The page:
Counting every individual, every species in the hemisphere
December 17, 2006
A theater isn’t the only place to catch a nutcracker performance during the holidays in South Lake Tahoe.
Roger and Cindy Pastore Walker spotted 49 of the Clark’s nutcracker soaring over Barton Meadow Sunday in the first hour of participating in the National Audubon Society’s Christmas Bird Count. The pigeon-size, black, white and gray bird flies like a crow, with calls like a guttural “kraaa.”
On Sunday, Pastore Walker said the blanket of snow made spotting birds much easier. She and her husband started the count in the back yard of their Springwood Drive home by marking down a hairy woodpecker, mourning doves and juncos.
“One time, we saw an Eastern screeching owl out here,” she said. The couple also mentioned a great horned owl that frequents the neighborhood.
Walker, a 28-year Tahoe resident, said the flat light caused by a dull gray sky makes it a little more difficult to spot birds.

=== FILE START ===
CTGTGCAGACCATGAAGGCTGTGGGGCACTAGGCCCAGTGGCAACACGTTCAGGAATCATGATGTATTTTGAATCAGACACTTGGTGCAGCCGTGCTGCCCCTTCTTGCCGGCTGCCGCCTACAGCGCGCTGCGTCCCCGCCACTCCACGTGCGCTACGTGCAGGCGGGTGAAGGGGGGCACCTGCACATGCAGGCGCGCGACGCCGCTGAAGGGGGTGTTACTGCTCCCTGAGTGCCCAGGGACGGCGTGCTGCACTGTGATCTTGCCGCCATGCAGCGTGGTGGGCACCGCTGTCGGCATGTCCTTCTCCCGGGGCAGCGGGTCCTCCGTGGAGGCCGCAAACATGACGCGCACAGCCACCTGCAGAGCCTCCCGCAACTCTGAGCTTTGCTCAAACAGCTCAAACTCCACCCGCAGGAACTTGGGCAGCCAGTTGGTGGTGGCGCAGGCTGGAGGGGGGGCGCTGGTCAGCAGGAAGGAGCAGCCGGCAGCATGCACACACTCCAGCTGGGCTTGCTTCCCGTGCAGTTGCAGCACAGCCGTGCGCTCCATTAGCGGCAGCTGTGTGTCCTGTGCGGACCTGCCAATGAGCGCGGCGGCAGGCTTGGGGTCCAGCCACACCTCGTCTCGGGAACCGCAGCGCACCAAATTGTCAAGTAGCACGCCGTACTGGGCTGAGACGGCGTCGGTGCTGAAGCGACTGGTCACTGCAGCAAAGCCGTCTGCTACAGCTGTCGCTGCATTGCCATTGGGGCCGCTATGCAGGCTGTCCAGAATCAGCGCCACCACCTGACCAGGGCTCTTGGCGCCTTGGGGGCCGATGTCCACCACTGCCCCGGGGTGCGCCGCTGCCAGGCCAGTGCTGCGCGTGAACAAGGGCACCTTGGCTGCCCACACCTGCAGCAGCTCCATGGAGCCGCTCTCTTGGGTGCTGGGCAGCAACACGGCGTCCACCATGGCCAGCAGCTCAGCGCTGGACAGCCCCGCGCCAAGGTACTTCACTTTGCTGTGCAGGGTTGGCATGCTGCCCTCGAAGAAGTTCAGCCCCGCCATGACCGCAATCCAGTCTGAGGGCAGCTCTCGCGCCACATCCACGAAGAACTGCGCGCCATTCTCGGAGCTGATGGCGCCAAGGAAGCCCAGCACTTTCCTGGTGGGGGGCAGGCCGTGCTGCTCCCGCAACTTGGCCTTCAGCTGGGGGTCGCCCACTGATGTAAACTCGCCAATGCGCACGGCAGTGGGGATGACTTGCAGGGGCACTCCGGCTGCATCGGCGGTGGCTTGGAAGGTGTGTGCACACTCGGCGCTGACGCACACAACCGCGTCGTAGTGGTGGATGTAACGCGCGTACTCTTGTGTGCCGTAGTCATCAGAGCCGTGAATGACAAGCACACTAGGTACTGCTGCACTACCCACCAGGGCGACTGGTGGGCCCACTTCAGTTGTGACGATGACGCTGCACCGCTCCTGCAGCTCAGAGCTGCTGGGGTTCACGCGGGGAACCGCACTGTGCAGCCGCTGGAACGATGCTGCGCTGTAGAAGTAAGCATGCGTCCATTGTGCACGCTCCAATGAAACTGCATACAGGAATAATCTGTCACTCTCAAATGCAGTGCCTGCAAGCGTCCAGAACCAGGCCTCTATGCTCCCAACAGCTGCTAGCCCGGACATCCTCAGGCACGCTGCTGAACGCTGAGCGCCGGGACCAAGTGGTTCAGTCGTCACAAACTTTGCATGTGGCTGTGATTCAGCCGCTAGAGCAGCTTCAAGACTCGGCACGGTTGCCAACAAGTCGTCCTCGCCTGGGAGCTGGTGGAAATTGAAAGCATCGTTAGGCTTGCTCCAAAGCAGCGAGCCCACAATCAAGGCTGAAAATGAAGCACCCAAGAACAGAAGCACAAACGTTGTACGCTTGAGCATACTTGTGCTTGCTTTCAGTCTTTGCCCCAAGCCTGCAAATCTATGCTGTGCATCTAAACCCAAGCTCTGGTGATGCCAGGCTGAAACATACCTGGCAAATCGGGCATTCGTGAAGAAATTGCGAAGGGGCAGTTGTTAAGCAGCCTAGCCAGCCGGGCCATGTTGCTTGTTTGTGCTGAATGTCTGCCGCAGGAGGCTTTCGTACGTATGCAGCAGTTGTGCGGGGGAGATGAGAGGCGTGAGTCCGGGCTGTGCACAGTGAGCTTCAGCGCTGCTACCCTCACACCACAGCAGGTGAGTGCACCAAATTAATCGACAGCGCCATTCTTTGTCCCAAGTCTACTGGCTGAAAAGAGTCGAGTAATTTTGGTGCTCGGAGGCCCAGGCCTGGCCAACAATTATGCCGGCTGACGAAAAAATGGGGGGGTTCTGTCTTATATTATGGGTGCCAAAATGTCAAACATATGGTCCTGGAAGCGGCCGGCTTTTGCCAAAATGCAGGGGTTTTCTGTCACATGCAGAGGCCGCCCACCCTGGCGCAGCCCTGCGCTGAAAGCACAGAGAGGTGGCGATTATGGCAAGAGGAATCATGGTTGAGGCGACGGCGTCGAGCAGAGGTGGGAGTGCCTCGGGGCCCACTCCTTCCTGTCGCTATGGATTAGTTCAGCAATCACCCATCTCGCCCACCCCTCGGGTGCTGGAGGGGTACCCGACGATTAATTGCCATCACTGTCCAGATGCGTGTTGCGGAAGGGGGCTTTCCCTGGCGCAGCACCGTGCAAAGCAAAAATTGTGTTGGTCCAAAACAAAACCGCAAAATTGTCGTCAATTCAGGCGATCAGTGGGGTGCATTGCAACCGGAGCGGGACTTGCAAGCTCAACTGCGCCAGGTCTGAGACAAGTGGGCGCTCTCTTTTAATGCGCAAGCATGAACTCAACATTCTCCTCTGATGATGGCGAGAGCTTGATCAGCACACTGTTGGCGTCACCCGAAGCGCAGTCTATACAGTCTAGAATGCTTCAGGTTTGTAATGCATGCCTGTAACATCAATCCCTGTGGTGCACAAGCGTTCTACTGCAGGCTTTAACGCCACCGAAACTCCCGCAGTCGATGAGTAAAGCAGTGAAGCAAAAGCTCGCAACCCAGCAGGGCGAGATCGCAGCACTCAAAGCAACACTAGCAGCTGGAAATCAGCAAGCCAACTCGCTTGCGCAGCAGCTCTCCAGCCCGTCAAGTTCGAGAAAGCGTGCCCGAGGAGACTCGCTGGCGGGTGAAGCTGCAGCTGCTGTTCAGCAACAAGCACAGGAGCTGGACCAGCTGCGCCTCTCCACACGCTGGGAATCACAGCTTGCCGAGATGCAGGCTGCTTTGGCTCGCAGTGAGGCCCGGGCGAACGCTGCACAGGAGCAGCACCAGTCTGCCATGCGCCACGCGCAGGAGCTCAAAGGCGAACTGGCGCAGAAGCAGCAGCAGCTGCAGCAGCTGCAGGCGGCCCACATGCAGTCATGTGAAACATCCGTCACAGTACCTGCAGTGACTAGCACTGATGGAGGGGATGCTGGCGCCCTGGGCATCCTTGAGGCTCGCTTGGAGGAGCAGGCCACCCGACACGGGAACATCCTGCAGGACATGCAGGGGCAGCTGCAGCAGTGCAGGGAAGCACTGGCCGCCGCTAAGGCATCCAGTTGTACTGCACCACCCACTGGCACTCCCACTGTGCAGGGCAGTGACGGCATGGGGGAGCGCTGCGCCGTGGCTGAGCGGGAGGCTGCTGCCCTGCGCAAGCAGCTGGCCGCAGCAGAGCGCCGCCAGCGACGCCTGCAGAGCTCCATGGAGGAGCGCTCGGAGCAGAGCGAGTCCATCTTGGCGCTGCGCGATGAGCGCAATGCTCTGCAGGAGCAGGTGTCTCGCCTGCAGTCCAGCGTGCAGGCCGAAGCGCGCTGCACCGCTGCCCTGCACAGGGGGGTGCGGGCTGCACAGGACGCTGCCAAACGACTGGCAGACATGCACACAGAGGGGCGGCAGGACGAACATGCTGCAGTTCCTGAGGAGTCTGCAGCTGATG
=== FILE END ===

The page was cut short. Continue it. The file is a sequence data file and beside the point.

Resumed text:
The Western Hemisphere bird census, which started in 1900, brings out more than 50,000 bird enthusiasts to count individual species and numbers. Counters may use birds seen within the two-weeklong event, but Sunday’s push in Tahoe brought out fewer birders than in some years – just five people. And some may argue there are fewer birds, as species seek warmer climates when winter’s wrath starts.
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“(The weather) tends to flush them out. A lot of birds try winter here. But after the first big storms, they’ll leave,” said Tahoe bird count organizer Will Richardson, who’s writing a book about species in the Lake Tahoe Basin.
Richardson joined Kirk Hardie at Cove East, an area next to Tahoe Keys Marina that the California Tahoe Conservancy implemented to restore vegetation and wildlife to the region.
All the counts are recorded into a hemspherical collective database resulting from volunteers in the U.S., Canada, Central and South America, the Caribbean and Pacific Islands.